Meningitis is an inflammation (swelling) of the protective membranes covering the brain and spinal cord. Usually, a bacterial or viral infection of the fluid surrounding the brain and spinal cord causes swelling. There are millions of meningitis cases worldwide, and some forms of meningitis are more serious than others.
Types of Meningitis
There are several types of meningitis that affect the human body in different ways (infectious and noninfectious). They also have various risk factors, anticipated outcomes, treatments, and complications.
Doctors usually diagnose meningitis based on symptoms and physical examination. Brain imaging studies are also helpful because they can show signs of inflammation of the meninges. Learn more about each type of meningitis below.
Viral meningitis is the most common type, and it is caused by viruses that are commonly contagious in the community. Some examples are enterovirus, mumps virus, and varicella-zoster virus (which causes chickenpox).
You can develop viral meningitis as a complication of an infection with any of the viruses mentioned above. However, most people who contract them do not develop viral meningitis. While anyone can have it, it is more common among children.
Individuals who have a healthy immune system usually recover quickly from viral meningitis. Still, complications can occur, especially for those who have immune problems. Also, those with meningitis caused by a virus can transmit the virus to others. But, those people are not likely to get meningitis.
Bacterial meningitis is the second most common type of meningitis, and it can be deadly. People who contract this should seek immediate attention. The most common causes are Streptococcus pneumonia, Neisseria meningitidis, and Haemophilus influenzae. These organisms are prevalent in the environment and are contagious.
The symptoms can progress rapidly, and treatment should target the infectious organism. Generally, the bacteria is identified with an LP (Licensed Practitioner). Even though anyone can have bacterial meningitis, it is more common among people who have an impaired immune system. Or those who have had brain surgery or head trauma.
Fungal meningitis is rare, but people can get it by inhaling fungal spores from the environment. A weak immune system is a huge leading risk factor. Fungal meningitis is caused by Candida (normally present on the skin), Cryptococcus, Histoplasma, Blastomyces, and Coccidiodes.
Organisms that cause fungal meningitis are prevalent in the community, and it is not unusual to have contact with them. They typically do not cause infections in healthy people.
Numerous kinds of parasites can cause meningitis or affect the brain and nervous system in certain ways. Parasites can enter the human body through exposure by contamination from undercooked food or the environment. Some of the most common parasites that cause meningitis are Angiostrongylus cantonensis, Baylisascaris procyonis, and Gnathostoma spinigerum.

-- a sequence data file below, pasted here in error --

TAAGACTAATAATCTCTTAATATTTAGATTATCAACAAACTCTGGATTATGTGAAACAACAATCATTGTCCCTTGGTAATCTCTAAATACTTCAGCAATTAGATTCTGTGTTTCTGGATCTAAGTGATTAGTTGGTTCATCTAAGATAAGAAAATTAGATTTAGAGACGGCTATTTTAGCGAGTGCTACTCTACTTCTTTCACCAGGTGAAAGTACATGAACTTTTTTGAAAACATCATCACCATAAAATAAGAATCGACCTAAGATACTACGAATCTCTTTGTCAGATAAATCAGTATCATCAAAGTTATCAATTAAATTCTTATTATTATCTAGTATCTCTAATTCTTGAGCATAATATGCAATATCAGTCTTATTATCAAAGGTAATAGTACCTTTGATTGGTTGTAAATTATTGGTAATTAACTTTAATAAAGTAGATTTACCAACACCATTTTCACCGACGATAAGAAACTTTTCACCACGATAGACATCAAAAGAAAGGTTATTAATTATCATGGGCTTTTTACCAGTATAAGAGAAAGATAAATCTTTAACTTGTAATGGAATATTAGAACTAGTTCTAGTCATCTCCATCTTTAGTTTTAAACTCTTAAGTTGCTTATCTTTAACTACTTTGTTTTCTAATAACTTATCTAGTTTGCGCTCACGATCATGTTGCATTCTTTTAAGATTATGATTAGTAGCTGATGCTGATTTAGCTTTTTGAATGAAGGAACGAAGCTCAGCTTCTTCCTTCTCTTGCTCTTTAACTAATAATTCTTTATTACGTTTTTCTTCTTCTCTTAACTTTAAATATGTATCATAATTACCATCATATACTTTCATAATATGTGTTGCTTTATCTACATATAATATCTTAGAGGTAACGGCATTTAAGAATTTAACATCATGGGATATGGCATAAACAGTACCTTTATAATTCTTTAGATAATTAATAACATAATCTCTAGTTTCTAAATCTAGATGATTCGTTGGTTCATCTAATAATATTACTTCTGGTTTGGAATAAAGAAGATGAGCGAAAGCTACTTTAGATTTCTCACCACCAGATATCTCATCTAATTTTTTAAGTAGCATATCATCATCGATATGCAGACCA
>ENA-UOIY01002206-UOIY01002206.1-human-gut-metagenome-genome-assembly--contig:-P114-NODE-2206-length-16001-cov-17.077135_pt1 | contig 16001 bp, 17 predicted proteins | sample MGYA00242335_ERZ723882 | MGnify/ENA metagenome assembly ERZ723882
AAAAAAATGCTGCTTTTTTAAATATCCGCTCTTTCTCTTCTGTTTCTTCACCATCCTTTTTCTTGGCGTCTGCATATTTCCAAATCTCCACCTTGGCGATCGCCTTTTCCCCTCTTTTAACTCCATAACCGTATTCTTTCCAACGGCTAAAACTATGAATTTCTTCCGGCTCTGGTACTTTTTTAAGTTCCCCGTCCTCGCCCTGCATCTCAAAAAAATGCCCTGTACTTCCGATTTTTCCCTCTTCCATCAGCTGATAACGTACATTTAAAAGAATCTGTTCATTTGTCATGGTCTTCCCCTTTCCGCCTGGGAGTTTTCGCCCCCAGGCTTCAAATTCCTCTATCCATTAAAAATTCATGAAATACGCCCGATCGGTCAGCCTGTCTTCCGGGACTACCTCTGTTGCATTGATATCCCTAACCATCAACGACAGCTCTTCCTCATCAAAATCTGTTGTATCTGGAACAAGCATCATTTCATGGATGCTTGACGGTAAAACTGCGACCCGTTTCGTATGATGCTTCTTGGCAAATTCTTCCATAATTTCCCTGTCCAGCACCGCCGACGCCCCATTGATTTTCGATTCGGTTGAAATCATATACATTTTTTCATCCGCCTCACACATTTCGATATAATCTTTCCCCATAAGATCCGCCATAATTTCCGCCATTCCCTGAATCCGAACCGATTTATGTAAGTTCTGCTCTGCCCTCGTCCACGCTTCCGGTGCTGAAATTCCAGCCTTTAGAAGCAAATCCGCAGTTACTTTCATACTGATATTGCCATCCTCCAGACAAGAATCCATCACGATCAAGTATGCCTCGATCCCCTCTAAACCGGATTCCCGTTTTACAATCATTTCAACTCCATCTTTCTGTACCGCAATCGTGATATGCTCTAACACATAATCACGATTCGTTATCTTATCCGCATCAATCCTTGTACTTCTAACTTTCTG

Parasitic infections can cause brain inflammation and appear like a mass or growth in the brain. Parasites can reproduce in the body after they invade or may die and remain in the body, where they continue to produce a mass effect in the brain. Parasitic meningitis is treated with antimicrobials, and the organism may be removed surgically.
Amebic meningitis is a rare and devastating infection of the brain. Amoeba is a single-celled organism that usually lives in freshwater, lakes, rivers, soil, or contaminated sewer water. Organisms that cause amebic meningitis include Naegleria fowleri and Acanthamoeba species.
Since the condition is so rare, it may not be easily recognized. Brain imaging studies may identify a pattern of inflammation.
If this condition persists for too long, symptoms may progress. Treatment may include a combination of antimicrobials usually reserved for treating fungal infections. Antimicrobials are also used as surgical treatment for fluid pressure in and around the brain.
Inflammation of the meninges and CSF (cerebrospinal fluid) can occur without an infection. Sometimes referred to as aseptic meningitis, this can happen due to autoimmune diseases like lupus, sarcoidosis, or rheumatoid arthritis.
Keep in mind that not everyone who has these autoimmune diseases will develop meningitis. If someone develops it, it will be infrequent and may cause fatigue, trouble concentrating, or confusion.
Noninfectious meningitis can also result from medications or radiation to the brain used for cancer treatment.
Ensure you’re protected from meningitis. Schedule an appointment at your local Passport Health by calling or book online now.
Written for Passport Health by Shelbi Jackson. Shelbi is a freelance writer from Illinois. She enjoys writing about various topics from health care to music and book reviews. In her free time, you can find her at a live event, taking a stroll outside, or playing with the family dogs.